Friday, May 10, 2013

Better Than Good: “The Great Gatsby”

Film Review by Maggie Hames
Books and movies are different in just about every way media CAN be different. But mainly, in books, unfixed images are created in the reader’s mind and are up to infinite interpretation. In a movie, ideas become fixed as particular actors, art direction choices, editing choices, or cinematographic choices. These images are open to endless analysis, but not endless interpretation. The best literary adaptations (for my money) translate a story to the screen; they don’t just transfer it. Just about the nicest compliment I can give to Baz Luhrmann’s The Great Gatsby is that it is an interesting translation of a book to film, with innovative, even thought-provoking choices that convey more emotional depth than any screen version of this book has ever achieved. This is, simply put, the BEST screen Gatsby. And overall, it’s pretty great indeed.

Elizabeth Debicki as Jordan Baker in the
foreground of a stunning mise-en-scene.
With a PG13 rating (for some violent images, sexual content, smoking, partying and brief language) they are trying for a wide audience, and I’m betting that a lot of teens will enjoy this film. The visual sensibility Lurhmann used in his 2001 film, Moulin Rouge—especially a camera quickly flying from one space to the next—is put to good use in The Great Gatsby. Going in, I figured that even if Lurhmann’s Gatsby didn’t hold up as a narrative, his film was sure to be visually spectacular. And it was. And the good news is that the narrative holds up as well. Lurhmann seems to have a great feel for the source material as well as the other film (especially the Jack Clayton 1974) versions of Gatsby. He makes a few knowing references, giving a pal of Jordan Baker the line, “Rich girls don’t marry poor boys,” as he pulls Jordan away from Nick Carraway. This line was delivered (more hilariously than memorably) by Mia Farrow’s Daisy in Jack Clayton’s version of the film—a version I’d say made all the wrong narrative choices. Another scene where Lurhmann beats Clayton hands down is the scene where Gatsby tosses his expensive shirts at Daisy. The emotional moment between Jay and Daisy in this Gatsby is touching and very much NOT about shirts. Overall, Lurhmann has done a good job at making the emotional subtext visual and clear; at times, he’s as subtle as a sledge hammer, but he’s always clear, which I think will appeal to younger viewers.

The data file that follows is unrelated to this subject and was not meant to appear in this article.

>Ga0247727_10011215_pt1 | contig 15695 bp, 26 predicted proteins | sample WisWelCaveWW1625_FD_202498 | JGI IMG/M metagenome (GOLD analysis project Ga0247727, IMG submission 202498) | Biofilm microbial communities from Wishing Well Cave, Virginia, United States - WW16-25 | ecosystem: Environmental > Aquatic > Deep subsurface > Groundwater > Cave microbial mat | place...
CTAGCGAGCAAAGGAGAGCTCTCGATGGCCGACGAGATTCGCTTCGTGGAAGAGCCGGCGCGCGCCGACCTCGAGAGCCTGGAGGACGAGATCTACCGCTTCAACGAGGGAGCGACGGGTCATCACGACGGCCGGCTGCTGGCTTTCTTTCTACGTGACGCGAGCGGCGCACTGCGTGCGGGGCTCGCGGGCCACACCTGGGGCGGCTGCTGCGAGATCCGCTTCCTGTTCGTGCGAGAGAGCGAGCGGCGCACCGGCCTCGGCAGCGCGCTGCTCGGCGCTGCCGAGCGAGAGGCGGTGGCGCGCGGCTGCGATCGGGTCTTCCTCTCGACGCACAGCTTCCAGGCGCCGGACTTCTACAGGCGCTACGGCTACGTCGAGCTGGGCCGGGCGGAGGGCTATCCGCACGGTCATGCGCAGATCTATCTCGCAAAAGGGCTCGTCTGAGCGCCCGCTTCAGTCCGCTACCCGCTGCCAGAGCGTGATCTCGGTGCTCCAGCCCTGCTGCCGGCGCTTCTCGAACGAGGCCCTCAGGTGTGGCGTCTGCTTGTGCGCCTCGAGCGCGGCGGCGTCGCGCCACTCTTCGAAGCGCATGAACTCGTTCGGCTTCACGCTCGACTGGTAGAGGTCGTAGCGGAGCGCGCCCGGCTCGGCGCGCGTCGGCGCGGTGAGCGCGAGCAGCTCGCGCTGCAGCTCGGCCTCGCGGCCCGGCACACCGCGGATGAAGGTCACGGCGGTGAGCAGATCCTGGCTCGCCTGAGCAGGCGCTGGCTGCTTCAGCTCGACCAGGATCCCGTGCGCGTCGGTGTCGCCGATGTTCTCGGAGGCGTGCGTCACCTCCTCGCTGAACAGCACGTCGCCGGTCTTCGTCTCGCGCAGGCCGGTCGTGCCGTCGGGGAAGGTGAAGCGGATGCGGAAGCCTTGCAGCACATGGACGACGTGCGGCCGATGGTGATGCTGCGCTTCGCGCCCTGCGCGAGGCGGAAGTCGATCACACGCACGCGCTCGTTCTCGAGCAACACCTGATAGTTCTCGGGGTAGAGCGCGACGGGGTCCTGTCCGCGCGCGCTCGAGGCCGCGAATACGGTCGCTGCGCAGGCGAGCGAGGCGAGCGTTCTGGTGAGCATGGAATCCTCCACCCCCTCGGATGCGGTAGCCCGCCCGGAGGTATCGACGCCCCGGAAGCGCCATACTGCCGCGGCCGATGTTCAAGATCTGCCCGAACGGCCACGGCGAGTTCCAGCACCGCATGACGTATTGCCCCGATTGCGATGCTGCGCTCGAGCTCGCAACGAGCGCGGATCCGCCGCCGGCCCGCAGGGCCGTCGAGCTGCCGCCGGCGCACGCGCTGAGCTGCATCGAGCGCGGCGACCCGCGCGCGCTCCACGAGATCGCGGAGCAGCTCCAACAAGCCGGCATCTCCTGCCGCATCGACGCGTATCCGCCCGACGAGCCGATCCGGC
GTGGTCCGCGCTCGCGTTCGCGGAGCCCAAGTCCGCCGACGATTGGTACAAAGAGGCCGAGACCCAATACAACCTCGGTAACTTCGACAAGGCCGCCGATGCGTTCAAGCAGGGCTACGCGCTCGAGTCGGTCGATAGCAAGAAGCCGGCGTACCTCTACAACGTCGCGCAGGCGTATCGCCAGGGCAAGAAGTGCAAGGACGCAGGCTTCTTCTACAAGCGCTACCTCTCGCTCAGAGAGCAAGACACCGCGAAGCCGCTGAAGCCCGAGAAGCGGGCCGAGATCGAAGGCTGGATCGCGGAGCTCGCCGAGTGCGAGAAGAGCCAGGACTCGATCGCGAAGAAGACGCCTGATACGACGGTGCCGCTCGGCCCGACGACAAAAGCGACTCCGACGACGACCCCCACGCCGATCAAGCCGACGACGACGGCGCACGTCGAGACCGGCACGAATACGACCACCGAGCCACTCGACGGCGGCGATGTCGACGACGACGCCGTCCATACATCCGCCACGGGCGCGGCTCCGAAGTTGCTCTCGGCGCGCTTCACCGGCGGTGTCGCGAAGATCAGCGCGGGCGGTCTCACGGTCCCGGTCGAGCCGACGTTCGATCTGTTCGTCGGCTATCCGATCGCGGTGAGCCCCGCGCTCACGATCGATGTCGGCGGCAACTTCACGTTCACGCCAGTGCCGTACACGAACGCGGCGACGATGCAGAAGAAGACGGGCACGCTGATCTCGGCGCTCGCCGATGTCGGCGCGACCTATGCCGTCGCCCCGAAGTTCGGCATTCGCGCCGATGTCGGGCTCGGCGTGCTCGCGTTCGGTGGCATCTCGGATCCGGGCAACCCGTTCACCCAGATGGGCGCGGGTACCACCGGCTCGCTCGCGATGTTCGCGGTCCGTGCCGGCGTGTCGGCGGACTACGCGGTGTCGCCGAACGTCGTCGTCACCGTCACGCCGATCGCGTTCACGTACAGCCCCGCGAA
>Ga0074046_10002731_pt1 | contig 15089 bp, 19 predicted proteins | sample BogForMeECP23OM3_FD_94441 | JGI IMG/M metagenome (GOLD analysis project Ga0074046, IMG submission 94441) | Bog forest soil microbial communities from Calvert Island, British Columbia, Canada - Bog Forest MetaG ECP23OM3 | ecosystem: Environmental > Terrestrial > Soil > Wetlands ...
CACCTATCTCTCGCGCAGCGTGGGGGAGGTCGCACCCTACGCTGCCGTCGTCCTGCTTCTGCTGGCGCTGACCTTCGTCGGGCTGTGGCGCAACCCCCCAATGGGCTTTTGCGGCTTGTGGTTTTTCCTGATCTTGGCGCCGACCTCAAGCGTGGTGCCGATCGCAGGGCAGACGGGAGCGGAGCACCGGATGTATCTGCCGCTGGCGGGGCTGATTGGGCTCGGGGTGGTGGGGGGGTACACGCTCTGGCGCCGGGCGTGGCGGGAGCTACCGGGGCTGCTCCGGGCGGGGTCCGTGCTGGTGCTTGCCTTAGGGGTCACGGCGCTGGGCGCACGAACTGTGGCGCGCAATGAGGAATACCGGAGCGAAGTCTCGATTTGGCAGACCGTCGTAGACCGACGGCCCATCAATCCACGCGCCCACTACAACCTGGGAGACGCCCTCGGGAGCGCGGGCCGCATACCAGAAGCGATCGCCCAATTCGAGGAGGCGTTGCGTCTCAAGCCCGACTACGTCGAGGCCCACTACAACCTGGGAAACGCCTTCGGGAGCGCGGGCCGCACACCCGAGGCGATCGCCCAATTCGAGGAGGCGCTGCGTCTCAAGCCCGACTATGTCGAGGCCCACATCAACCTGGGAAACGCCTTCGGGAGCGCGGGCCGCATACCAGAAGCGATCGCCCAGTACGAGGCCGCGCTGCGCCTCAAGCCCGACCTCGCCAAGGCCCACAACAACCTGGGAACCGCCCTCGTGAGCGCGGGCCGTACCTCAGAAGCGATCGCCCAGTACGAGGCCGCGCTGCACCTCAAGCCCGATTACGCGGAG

DiCaprio's Gatsby is the most emotional
version of this character—ever.
Lurhmann’s cast deliver great performances all around: Tobey Maguire’s Nick Carraway creates a gentle sidekick to Leonardo DiCaprio’s frenetic, emotional Jay Gatsby. The scene where Nick invites Daisy to tea so Gatsby can see her again after (in this version) five years is memorable owing to DiCaprio’s heart-breaking vulnerability. Carey Mulligan is lovely as Daisy Buchanan. I would have directed Joel Edgerton to sneer a bit less as Tom Buchanan, but he has his great moments, too. I even liked the choice to use a contemporary sound track by Jay-Z to underscore the wild Gatsby parties. Jay-Z is 2013’s Gatsby: the brash guy from humble roots who’s made a pot of money and is at the center of the best parties in town; only Jay-Z got to marry his Daisy.

Nick (Tobey Maguire) and Jordan whoop
it up at one of Gatsby's wild parties.
I thought Lurhmann made an interesting use of Tom Buchanan’s college athlete past as Tom coaxes Nick to join in the revelry at his girlfriend Myrtle’s (Isla Fisher) apartment. Tom says that back in college, Nick always sat on the sidelines, but now it was time to get in the ballgame. And Nick does. His voiceover explains how he can be in the center of the action and still comment upon it as the outsider that he is. I could have done without the literalization of Nick’s narration of the story. In this version, we see Nick literally write The Great Gatsby as he dries out in a sanitarium, Fitzgerald’s text at times appearing on the screen as Nick “types” it. This adds nothing to the narrative for me, and just harps on the obsession with the book that the rest of the film gracefully pulls from, alludes to, honors, but refused to be tied down by. This Gatsby soars in its own lovely but manufactured world, consistently over-the-top in every scene. At 2 hours, 22 minutes, it was over too quickly.

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